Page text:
Japan Restores Power to Nearly All of Hokkaido Following Quake
(Bloomberg) -- Japan had restored power to nearly all of the northern island of Hokkaido as of Saturday morning after a historic earthquake on Thursday knocked out electricity to the entire prefecture, home to more than 5 million people.
The local government said Friday that 18 people were killed, and 19 were still missing, the Nikkei reported. Hokkaido Electric Power Co., the region’s main utility, says power was returned to about 99 percent of the nearly 3 million buildings that had lost power on Thursday.
Life on Hokkaido is returning to normal after the magnitude-6.7 quake -- the most damaging to hit Japan in more than two years -- destroyed multiple buildings, caused landslides and damaged the region’s biggest coal-fired power plant, which remains offline.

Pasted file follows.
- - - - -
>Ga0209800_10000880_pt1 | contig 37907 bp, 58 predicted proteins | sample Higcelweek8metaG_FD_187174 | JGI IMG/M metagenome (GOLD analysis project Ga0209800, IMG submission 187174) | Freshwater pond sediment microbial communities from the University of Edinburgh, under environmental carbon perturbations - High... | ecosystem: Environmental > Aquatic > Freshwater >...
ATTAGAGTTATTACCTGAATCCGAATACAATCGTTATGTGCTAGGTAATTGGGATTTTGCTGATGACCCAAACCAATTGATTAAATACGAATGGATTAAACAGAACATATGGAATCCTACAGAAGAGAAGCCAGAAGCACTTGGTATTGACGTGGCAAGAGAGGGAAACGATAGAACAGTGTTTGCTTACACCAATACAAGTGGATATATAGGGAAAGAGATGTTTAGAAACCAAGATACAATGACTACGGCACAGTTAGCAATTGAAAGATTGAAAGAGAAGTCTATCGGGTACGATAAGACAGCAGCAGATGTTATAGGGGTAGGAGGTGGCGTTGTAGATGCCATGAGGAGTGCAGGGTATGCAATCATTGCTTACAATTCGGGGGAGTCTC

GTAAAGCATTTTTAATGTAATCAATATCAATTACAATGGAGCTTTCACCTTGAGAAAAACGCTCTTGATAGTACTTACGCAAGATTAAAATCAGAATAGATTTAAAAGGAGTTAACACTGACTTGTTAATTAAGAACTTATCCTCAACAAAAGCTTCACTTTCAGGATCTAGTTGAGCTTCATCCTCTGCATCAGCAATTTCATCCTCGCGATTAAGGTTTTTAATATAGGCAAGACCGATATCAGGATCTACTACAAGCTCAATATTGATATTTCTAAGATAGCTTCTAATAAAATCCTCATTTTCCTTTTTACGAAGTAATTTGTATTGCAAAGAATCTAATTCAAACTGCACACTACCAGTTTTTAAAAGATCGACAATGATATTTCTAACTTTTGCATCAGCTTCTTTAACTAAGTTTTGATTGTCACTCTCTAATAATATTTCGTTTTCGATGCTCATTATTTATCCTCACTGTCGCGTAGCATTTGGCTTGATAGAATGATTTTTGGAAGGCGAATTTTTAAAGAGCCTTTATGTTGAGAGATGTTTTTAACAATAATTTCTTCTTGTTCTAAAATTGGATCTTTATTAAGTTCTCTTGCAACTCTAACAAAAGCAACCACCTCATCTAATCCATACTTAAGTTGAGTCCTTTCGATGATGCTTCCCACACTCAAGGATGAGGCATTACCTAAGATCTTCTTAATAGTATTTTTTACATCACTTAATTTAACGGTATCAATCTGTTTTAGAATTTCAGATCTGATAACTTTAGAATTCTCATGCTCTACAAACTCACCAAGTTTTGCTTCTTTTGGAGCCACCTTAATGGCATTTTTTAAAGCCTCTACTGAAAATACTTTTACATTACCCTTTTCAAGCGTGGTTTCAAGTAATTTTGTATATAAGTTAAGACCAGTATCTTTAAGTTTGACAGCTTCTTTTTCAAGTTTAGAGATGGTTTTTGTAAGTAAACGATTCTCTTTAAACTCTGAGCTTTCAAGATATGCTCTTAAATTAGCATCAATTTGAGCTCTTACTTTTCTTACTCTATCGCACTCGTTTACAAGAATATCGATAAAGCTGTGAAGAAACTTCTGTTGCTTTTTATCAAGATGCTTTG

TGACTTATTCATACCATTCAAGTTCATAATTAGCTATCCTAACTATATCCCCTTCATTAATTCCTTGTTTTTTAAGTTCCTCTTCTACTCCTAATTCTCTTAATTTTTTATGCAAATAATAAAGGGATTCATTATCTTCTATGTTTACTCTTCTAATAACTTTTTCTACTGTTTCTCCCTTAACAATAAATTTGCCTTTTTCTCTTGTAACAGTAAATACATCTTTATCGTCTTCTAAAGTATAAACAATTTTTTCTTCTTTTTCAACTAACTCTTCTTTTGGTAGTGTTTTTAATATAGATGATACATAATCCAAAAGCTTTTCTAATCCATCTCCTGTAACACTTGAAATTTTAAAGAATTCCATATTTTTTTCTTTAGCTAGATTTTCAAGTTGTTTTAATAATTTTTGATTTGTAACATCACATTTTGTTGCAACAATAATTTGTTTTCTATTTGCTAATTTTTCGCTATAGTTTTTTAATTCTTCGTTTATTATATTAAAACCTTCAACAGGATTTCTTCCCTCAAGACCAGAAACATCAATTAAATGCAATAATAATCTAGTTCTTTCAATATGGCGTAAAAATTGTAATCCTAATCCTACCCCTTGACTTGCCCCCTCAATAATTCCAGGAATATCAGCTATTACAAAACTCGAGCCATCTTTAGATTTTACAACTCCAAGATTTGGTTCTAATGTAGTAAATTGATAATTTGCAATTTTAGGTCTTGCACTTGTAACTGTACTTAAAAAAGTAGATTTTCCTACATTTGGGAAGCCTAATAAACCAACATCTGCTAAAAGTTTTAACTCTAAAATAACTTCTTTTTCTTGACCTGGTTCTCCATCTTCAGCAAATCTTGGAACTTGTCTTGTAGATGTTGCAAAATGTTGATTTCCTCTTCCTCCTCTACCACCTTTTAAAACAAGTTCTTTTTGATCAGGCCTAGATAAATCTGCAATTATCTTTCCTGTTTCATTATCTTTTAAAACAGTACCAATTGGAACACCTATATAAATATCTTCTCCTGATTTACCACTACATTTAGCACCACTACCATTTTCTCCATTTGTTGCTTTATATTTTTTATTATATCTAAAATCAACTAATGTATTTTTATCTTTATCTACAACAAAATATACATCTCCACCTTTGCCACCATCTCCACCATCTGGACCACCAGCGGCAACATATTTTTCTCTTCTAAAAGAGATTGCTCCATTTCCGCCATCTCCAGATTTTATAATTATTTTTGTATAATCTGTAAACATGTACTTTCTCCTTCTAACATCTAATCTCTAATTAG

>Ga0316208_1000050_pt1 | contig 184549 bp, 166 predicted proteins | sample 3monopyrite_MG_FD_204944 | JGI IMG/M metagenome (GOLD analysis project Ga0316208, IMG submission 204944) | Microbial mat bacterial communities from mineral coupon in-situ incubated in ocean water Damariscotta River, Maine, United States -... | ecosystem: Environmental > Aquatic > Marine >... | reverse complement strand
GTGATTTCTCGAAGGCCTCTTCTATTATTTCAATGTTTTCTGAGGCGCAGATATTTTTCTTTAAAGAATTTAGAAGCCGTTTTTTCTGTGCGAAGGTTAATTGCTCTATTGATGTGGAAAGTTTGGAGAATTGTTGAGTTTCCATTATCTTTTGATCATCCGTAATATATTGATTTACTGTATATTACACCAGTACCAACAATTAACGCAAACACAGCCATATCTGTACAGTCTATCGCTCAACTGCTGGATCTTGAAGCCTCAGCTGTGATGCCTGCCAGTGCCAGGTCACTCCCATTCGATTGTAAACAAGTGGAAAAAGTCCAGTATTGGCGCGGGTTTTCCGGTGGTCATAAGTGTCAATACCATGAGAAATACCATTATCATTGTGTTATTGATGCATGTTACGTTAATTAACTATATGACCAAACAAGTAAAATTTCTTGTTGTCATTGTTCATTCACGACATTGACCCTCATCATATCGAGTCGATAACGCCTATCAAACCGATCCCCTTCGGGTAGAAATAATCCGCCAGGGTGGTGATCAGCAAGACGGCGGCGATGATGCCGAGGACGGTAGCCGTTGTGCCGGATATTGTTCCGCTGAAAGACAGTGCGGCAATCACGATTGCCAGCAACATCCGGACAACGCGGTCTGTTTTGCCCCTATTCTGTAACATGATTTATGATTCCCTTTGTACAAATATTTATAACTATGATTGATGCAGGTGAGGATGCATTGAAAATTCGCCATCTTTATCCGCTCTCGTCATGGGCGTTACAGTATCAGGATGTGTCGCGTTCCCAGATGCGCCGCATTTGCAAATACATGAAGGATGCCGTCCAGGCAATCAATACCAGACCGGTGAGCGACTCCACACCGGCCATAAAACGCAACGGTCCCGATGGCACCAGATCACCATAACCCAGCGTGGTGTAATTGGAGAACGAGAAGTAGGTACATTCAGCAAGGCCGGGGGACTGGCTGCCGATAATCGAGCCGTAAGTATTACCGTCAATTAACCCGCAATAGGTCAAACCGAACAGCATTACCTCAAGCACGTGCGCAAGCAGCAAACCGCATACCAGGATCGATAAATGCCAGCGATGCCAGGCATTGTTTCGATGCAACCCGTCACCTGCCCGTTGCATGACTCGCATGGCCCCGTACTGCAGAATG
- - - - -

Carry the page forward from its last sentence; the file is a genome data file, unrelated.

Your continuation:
Economy Minister Hiroshige Seko requested that households and businesses use as little electricity as possible until the key power plant returns to service, as any sudden uptick in demand could lead to more blackouts.
Hokkaido makes up nearly a quarter of Japan’s land mass but it is one of the least populated regions. Its scenery and world-class skiing have made it a top destination for tourists, though its economy accounts for only about 3.5 percent of the nation’s gross domestic product.
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